## Section: New Results

### A game semantics for proof search

An exciting area of foundational work is to establish connections between the proof search paradigm and the recent work on
*game semantics* , on
*ludics* [26] , and the general and rather old notions of
*logic and interaction* . Using these ideas might allow us to take a neutral approach to proof and refutation: that is, one does some kind of computation with logical expressions and when finished, one finds out if one has a proof or a refutation. For example, consider asking Prolog the
query
G: if Prolog returns saying ``yes'', we can claim that Prolog has found a proof. If Prolog returns saying ``no'', then we would normally say that it has failed to find a proof of
G. In fact, given some insights from LINC, it is, in fact, possible to say in the latter case (that is, in the finite failure case), that Prolog actually constructed a proof of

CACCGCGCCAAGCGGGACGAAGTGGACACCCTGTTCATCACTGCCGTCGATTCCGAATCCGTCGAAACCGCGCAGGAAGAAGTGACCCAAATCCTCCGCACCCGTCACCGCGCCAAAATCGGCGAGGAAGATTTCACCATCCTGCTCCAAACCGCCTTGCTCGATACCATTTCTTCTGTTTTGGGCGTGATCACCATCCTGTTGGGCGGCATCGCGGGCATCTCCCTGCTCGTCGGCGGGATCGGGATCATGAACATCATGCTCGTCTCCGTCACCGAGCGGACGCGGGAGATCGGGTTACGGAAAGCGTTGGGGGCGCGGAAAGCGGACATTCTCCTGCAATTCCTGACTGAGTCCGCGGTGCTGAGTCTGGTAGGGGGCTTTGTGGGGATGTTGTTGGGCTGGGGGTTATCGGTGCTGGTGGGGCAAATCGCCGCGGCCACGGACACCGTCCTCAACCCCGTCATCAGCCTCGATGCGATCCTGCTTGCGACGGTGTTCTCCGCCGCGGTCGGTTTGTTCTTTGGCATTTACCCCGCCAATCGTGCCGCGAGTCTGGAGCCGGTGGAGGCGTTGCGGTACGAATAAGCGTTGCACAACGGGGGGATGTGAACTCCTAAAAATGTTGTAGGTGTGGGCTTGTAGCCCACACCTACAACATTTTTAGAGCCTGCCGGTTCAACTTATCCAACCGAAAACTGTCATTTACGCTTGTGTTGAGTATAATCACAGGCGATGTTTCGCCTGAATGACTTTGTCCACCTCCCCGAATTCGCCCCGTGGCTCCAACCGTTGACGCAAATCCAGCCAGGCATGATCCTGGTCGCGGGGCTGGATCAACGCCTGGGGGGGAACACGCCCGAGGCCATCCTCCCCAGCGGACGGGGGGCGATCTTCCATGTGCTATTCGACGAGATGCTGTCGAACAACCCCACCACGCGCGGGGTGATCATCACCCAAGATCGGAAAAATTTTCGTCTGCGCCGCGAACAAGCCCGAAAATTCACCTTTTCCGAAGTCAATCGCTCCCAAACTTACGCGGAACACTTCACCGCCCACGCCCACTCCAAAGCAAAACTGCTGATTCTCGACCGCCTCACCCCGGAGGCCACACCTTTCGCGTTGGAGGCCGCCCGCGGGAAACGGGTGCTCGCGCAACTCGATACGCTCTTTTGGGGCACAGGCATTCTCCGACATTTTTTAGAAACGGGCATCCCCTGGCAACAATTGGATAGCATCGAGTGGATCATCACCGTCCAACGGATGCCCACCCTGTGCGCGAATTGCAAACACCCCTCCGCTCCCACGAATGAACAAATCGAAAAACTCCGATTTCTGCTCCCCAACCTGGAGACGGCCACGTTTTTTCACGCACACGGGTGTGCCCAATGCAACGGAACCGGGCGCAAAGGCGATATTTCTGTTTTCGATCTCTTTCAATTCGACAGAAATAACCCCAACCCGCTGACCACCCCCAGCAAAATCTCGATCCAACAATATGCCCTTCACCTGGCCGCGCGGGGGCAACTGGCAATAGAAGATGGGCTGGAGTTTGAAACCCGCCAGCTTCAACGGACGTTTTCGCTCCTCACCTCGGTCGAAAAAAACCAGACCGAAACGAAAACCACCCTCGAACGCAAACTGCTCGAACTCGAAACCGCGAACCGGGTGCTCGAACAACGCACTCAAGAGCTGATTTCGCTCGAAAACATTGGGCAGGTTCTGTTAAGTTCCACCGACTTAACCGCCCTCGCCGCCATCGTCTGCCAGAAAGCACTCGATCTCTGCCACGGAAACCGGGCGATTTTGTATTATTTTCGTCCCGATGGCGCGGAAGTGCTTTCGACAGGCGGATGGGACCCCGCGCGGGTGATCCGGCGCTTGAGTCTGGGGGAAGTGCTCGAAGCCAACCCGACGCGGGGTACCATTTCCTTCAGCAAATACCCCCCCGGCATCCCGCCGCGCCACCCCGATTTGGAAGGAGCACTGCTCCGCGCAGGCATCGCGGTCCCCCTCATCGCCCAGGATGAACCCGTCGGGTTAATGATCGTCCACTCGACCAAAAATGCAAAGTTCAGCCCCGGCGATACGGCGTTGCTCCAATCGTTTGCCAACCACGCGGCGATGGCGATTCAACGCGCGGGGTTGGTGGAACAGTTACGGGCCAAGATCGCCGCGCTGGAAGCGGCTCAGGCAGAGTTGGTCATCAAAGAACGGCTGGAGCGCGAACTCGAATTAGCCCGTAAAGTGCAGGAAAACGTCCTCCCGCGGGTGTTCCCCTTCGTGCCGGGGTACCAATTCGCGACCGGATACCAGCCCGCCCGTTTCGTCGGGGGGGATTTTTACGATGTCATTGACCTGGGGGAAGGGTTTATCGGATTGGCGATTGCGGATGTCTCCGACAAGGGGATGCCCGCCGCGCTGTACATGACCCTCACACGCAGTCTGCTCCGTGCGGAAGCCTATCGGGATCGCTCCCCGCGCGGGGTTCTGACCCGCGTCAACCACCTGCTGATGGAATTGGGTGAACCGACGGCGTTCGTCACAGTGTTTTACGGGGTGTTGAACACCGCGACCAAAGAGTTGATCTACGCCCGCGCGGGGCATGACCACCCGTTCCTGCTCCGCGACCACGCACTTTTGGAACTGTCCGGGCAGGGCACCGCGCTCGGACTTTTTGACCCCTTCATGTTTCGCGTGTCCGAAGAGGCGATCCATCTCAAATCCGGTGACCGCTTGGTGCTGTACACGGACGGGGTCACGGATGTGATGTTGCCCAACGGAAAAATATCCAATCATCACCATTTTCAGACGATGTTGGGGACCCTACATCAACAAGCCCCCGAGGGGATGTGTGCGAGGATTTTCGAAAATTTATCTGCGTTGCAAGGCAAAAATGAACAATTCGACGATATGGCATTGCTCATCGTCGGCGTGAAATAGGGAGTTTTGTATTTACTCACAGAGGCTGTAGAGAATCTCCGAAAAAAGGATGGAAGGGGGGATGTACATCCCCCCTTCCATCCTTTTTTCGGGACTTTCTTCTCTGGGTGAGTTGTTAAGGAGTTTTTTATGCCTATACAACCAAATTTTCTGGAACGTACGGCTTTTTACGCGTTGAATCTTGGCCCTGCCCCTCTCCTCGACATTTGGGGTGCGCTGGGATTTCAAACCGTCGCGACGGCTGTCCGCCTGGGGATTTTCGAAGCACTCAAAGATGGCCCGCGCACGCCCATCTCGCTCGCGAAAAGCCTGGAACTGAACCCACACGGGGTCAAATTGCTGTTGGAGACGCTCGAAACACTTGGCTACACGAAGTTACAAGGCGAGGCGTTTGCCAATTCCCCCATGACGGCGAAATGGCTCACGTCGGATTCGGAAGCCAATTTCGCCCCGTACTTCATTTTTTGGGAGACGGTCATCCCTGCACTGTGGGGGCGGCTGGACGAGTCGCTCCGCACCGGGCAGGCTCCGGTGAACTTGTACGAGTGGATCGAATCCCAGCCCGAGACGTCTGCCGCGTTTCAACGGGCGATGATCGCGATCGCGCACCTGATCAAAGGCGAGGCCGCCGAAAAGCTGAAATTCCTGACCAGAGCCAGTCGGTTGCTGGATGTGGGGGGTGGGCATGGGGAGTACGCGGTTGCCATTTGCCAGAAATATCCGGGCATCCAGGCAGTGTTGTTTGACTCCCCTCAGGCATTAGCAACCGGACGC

¬
G . This fundamental duality between success and failure has always been a challenge to traditional proof search and proof theory. Alexis Saurin and Miller
[12] have provided a game theoretic foundations for various interesting and computationally useful subsets of linear
logic. For example, proof search with the usual specification for bisimulation is assigned the usual game theoretical semantics.